Power Social Networking with Jeff Pulver
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I know. You've heard it a million times. The social web is not a vanity press. It's a place to develop relationships, where give and take rules and conversations thrive.
Sounds great, right?
But how does that work in practice? Just because you have a way to introduce yourself, doesn't mean people are going respond.
What's the right way to use online social networks to get someones attention? If you've ever wondered, “What do I do when my @replies and emails go unanswered?” then this episode is for you.
I originally thought it was going to be pretty much just about the real time web, and the first half is, but you're going to hear some very useful, practical tips about how to actually break through and start conversations with people you may want to know — even the ones who are so popular they're literally inundated with requests — through social networks.
You're going to learn about leveraging preferred communication channels, how to cross-pollinate social networks, where the VoIP industry is headed, whether or not government regulators should be looking beyond net neutrality to search neutrality and what it all means to a 15-year old.
It's the Social Networking Jedi Training episode with the father of the VoIP industry, Jeff Pulver (@jeffpulver) of jeffpulver.com and the 140 Character Conference.
01:00 — In the financial markets, brokers and investors base their buying and selling decisions on real-time information, and in some ways, the real-time web offers us the same fast, breaking information, and its new found availability, thanks to Twitter, Facebook, Google Buzz and Google Wave, has a flattening effect on competitive markets, by democratizing information, giving everyone access to information at the same time. T
he archival web gave everyone greater access to information, but some people were still at an advantage because they got it first. But it is the real-time web, where individuals echo one another's voices, which has had a leveling effect, in the transfer of power from the few to the many.
04:46 — The 140 Characters Conference, its purpose and the rise of Twitter among individuals in the mainstream media, politics, entertainment and advertising.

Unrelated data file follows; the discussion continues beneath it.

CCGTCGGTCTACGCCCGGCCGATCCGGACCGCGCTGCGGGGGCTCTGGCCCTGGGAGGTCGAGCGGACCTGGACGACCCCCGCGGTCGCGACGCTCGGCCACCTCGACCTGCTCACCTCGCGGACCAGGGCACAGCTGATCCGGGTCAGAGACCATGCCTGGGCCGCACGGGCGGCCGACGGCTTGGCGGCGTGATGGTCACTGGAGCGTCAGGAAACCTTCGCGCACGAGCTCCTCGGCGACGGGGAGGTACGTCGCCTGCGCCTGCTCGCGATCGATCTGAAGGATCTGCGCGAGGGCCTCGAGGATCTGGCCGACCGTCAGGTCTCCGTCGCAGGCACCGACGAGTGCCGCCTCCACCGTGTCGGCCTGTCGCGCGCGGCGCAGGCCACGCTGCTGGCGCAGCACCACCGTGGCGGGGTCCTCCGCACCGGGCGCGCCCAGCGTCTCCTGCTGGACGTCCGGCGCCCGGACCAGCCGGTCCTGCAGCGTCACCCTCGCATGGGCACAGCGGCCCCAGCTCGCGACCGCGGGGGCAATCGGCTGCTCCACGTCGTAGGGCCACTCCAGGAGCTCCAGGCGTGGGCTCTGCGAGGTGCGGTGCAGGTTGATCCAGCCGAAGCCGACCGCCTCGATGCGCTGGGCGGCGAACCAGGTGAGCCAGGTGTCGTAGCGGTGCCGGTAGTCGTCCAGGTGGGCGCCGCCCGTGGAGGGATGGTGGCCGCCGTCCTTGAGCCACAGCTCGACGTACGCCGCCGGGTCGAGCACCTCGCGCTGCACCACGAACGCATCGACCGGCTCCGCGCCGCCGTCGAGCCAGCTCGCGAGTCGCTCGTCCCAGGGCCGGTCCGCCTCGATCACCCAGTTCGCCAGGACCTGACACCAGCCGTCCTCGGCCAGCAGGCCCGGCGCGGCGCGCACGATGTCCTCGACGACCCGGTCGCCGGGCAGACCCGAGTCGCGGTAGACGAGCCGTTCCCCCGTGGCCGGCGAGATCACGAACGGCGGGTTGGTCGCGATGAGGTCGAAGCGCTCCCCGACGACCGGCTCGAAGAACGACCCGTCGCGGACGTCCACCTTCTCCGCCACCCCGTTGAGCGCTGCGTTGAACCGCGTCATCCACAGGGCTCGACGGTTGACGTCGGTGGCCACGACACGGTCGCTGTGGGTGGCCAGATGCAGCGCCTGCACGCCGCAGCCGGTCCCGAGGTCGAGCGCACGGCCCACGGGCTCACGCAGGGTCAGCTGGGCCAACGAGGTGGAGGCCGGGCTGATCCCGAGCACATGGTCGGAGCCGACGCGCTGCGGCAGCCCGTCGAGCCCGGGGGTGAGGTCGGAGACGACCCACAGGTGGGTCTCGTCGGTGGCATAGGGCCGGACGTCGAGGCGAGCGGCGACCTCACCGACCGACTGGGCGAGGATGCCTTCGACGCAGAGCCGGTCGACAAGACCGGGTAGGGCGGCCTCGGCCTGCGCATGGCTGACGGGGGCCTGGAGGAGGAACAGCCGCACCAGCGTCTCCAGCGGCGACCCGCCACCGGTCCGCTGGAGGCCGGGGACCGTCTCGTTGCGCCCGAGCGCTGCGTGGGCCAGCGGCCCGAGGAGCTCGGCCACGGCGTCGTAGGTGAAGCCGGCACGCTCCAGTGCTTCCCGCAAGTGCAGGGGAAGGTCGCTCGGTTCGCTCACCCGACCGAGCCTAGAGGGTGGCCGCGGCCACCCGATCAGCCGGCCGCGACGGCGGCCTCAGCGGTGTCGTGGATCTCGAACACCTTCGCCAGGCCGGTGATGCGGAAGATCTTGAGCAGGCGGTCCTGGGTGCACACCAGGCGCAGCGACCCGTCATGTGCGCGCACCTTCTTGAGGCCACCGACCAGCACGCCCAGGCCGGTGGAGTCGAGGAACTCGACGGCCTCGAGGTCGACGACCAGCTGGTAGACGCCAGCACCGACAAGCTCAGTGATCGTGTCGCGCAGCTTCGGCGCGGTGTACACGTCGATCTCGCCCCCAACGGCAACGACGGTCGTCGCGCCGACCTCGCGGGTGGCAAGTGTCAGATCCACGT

05:15 — Using the analogy of financial markets once again, Jeff Pulver uses the gap in time between an earthquake that occurred in Northern California and amount of time it took for that information to surface on Google as representative of an information arbitrage opportunity, reminding us that just as a 5-second advance on world events can and does constitute a significant trading advantage, the real-time web may afford us advantages in business, politics and culture that not all entirely known.
7:01 — Tim Street (@1timstreet) asks via Twitter how Jeff manages his database of personal contacts, which is mentioned in the book “Trust Agents” by Chris Brogan and Julien Smith, though not in enough detail to be actionable.
11:48 — Eric reads Jeff the following line from “Trust Agents” which says “The lesson Pulver told Chris at the time, was that one's personal database is an asset as valuable as gold, if nurtured and maintained” and then asks him specifically how one nurtures his personal database, which Jeff says is based on tailoring the message to the individuals preferred media channel.
“If I understand that someones communication device is a Blackberry, then I make sure my subject of my e-mail is less than 16 characters. Some people, who will never respond to an e-mail, will respond immediately to a tweet.
Some people who ignore e-mail, will respond to a direct message. There are people, who for some reason, will only respond to Facebook messages.” Our default communications channels are different. The future of direct marketing rests in the marketer's ability to identify, remember and connect with each individual through their preferred communication channel, whatever that may be.
16:26 — Jeff also says time of day when that person individual is active on a particular channel is also a determination.